The old year went, and the new returned, in the withering weeks of drought,
The cheque was spent that the shearer earned,
and the sheds were all cut out;
The publican’s words were short and few,
and the publican’s looks were black—
And the time had come, as the shearer knew, to carry his swag Out Back.
For time means tucker, and tramp you must,
where the scrubs and plains are wide,
With seldom a track that a man can trust, or a mountain peak to guide;
All day long in the dust and heat—when summer is on the track—
With stinted stomachs and blistered feet,
they carry their swags Out Back.
He tramped away from the shanty there, when the days were long and hot,
With never a soul to know or care if he died on the track or not.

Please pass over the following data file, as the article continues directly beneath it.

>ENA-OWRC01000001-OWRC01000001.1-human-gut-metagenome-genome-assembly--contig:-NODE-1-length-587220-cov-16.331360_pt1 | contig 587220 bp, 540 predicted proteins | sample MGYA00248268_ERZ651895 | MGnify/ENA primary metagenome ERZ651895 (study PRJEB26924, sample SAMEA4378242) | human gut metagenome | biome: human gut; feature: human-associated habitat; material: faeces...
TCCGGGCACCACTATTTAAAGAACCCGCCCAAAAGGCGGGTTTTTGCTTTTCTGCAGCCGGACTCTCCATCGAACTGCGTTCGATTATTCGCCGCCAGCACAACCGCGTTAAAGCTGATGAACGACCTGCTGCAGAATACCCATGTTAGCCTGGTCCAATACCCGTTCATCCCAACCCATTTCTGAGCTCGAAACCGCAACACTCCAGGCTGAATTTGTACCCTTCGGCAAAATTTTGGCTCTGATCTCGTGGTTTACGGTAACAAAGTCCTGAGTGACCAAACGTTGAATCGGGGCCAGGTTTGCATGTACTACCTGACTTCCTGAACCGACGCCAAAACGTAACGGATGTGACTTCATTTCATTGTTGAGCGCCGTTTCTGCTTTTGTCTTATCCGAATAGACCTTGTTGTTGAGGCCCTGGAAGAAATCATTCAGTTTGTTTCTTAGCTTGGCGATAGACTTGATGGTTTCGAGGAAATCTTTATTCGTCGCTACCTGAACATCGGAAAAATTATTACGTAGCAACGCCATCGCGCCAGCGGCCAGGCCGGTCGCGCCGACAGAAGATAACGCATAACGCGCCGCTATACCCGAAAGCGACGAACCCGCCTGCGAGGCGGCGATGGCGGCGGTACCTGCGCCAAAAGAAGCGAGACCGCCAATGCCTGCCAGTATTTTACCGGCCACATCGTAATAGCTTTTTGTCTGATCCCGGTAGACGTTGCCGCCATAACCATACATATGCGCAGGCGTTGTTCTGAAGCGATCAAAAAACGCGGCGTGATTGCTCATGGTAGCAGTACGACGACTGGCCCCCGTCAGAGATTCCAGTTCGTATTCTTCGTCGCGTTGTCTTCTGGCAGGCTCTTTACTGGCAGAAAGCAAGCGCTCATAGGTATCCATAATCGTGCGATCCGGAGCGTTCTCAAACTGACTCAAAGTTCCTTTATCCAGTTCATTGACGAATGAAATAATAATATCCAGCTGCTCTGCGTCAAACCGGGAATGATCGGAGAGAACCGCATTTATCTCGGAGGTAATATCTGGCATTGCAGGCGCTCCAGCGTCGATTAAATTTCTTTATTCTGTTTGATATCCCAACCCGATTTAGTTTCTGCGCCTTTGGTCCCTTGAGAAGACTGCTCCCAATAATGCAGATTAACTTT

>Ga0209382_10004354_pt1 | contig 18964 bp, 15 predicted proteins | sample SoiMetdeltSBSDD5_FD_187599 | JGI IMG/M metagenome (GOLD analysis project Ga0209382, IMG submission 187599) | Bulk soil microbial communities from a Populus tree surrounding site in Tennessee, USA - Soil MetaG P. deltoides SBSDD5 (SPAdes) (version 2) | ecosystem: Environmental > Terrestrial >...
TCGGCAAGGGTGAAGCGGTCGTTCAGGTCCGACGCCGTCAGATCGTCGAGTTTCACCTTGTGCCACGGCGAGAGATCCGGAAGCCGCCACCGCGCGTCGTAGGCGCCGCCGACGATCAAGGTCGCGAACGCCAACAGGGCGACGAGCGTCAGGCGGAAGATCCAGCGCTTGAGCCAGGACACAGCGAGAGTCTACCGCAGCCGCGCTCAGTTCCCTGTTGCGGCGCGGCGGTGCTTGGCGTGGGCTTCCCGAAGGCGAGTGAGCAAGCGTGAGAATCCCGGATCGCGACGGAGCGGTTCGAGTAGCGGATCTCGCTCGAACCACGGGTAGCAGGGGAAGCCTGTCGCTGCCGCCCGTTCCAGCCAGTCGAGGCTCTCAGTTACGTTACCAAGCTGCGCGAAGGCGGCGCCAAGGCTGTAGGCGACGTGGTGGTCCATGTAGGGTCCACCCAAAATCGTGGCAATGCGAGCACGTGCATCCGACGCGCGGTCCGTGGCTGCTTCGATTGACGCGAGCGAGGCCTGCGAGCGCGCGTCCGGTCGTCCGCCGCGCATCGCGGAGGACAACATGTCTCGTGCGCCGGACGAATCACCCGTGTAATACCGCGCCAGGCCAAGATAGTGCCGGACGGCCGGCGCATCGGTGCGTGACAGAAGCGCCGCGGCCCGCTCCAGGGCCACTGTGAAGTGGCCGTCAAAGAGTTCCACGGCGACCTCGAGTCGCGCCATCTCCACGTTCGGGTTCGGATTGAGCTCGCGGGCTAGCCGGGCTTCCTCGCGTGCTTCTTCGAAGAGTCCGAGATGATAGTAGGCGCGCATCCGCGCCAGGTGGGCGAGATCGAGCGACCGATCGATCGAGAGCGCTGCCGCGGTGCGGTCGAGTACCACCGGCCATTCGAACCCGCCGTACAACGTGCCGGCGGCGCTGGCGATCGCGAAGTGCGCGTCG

The poor of the city have friends in woe, no matter how much they lack,
But only God and the swagmen know how a poor man fares Out Back.
He begged his way on the parched Paroo and the Warrego tracks once more,
And lived like a dog, as the swagmen do, till the Western stations shore;
But men were many, and sheds were full, for work in the town was slack—
The traveller never got hands in wool,
though he tramped for a year Out Back.
In stifling noons when his back was wrung
by its load, and the air seemed dead,
And the water warmed in the bag that hung to his aching arm like lead,
Or in times of flood, when plains were seas,
and the scrubs were cold and black,
He ploughed in mud to his trembling knees, and paid for his sins Out Back.
He blamed himself in the year ‘Too Late’—
in the heaviest hours of life—